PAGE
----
Grizzlies are captivating animals and most people believe they are worthy of protection. Opposing views, however, exist as to how to go about it. The institutions supporting the recreational killing of grizzly bears justify the activity on economic terms. They profess their followers have great love for the animal and the killing gives the bear a value, which encourages its protection. The moral issues surrounding the slaughter never enter the equation. Others, like me, believe in the full protection of grizzly bears. We feel that maintaining viable populations of this apex predator and preserving a strong genetic pool will secure the vitality of the entire ecosystem. The morality of killing grizzly bears is an integral part of this thinking. The time I have spent in the presence of grizzly bears has molded my philosophy, making me a staunch advocate for their protection. I see no justifiable reason or need to kill them.
The animal's harmonious and spiritual relationship with indigenous peoples has been replaced by one in which the great bear is now a target for those who wish to kill it, study it, manage it, photograph it, or simply retain a memory of it. Where I live and work in the Yukon and British Columbia, "wildlife management" philosophies are, for the most part, archaic artifacts of early colonial enterprise. They are 100 years old in their framework of legislation and, in regard to grizzly bear management, at least 50 years behind public opinion. As the rest of the world increasingly recognizes the value of apex predators, my government continues to squander this wildlife resource by refusing to create a responsible vision that fulfills its economic and ecological potential. The politics surrounding grizzly bears involves making money, providing job security, and giving those with a passion for killing these animals the legal and moral means to do so.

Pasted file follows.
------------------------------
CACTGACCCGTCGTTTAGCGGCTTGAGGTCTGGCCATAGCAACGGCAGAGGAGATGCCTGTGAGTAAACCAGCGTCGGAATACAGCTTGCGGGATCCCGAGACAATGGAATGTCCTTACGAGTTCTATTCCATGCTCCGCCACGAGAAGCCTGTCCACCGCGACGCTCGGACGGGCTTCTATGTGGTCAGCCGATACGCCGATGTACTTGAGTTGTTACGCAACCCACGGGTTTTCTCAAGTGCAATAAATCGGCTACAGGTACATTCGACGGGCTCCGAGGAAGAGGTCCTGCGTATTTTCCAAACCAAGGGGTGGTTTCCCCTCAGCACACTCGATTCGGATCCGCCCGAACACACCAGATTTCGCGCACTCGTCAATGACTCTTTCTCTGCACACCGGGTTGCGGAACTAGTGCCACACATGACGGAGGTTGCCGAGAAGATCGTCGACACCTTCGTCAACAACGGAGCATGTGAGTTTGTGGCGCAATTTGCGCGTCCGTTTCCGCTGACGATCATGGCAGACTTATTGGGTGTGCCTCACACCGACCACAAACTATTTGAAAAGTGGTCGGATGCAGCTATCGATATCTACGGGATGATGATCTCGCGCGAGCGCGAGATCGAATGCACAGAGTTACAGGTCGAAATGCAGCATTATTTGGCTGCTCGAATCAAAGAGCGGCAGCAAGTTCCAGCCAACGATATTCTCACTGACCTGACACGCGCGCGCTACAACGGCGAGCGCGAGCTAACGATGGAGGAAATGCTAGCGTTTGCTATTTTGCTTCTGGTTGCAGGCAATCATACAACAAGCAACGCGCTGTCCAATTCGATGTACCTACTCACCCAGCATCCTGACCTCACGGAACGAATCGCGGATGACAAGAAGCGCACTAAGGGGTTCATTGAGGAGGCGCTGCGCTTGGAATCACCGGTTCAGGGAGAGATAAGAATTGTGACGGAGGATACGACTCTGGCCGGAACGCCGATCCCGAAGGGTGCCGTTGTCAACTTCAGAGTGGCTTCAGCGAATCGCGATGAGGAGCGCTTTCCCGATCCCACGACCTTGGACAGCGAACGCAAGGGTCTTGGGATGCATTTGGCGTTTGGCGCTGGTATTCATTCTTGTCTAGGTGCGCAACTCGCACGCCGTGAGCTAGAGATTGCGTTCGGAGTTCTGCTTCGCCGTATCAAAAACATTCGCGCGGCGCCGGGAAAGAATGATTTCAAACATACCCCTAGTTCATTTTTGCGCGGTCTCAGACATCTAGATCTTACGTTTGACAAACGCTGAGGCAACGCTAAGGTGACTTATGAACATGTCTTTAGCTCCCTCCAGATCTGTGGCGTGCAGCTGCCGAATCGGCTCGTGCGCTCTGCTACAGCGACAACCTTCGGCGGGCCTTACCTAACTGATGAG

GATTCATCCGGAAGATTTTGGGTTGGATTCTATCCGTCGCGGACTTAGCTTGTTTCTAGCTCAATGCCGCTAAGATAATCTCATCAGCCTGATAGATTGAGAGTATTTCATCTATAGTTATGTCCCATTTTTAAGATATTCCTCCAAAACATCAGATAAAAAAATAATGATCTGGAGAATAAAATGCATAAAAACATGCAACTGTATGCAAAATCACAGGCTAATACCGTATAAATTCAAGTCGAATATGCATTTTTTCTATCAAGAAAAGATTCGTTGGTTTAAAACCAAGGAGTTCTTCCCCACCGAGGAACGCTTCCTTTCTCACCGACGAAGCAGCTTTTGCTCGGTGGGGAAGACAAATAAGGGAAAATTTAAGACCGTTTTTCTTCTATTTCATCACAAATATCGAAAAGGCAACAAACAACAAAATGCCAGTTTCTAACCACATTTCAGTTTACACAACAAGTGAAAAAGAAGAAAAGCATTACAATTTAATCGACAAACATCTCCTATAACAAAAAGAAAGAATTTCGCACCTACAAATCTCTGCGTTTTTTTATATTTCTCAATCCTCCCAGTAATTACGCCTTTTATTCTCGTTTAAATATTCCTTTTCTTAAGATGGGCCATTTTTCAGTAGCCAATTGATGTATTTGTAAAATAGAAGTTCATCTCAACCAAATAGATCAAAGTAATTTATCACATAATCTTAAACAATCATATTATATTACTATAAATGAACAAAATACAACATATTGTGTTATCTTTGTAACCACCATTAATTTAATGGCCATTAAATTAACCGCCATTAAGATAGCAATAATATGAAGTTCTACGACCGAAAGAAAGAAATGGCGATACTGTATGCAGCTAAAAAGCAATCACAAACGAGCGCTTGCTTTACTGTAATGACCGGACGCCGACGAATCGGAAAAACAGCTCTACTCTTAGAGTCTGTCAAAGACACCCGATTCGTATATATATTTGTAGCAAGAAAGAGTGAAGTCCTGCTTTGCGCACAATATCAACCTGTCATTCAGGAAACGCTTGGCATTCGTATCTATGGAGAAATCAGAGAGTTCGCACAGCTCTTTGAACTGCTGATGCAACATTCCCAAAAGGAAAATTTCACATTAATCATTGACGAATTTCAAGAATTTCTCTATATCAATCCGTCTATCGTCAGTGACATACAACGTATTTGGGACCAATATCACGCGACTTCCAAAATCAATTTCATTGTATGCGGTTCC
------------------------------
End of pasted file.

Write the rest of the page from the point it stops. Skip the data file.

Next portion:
For now, the best argument for conserving grizzly bears continues to be economic -- although my hope is that people will adopt economy-based values that do not include killing them. Over the long term the survival of grizzly bears will only be guaranteed if they are granted some form of citizenship within our society complete with their habitat requirements. Their continued existence will have to be as important as our own. Some of us will have to learn to coexist with them, suffer with them, and on rare occasions die by them. There is still time for governments and citizens to reframe their attitudes and relationships with these great bears. Without a new culture of appreciation and tolerance, the grizzly bear will vanish.
Nothing good will ever come from killing a grizzly bear. Much good can come from respecting its right to continue to roam the land.
NOTES: This essay was originally published in National Geographic's "Bear: Spirit of the Wild," by Paul Nicklen. It is republished here with permission from Phil Timpany and National Geographic.
Phil Timpany is a long time wildlife enthusiast who currently operates grizzly bear viewing operations with Bear Cave Mountain Eco-Adventures in the northern Yukon and also guides people salmon fishing and grizzly viewing with Nakina Adventures in northern British Columbia. Phil advocates for peaceful co-existence between grizzlies and humans and habitat protection as the two ingredients most important for grizzly bear conservation. “If we are serious about grizzly bear conservation we will have to, sooner or later, grant them some form of citizenship and learn to co-exist with them on some level," he says. "This paradigm needs to spring from the notions of biodiversity conservation and ecological intelligence, none of which seem to be very popular or in great supply where I live and work. I am however confident it will come with the generation coming up behind us.”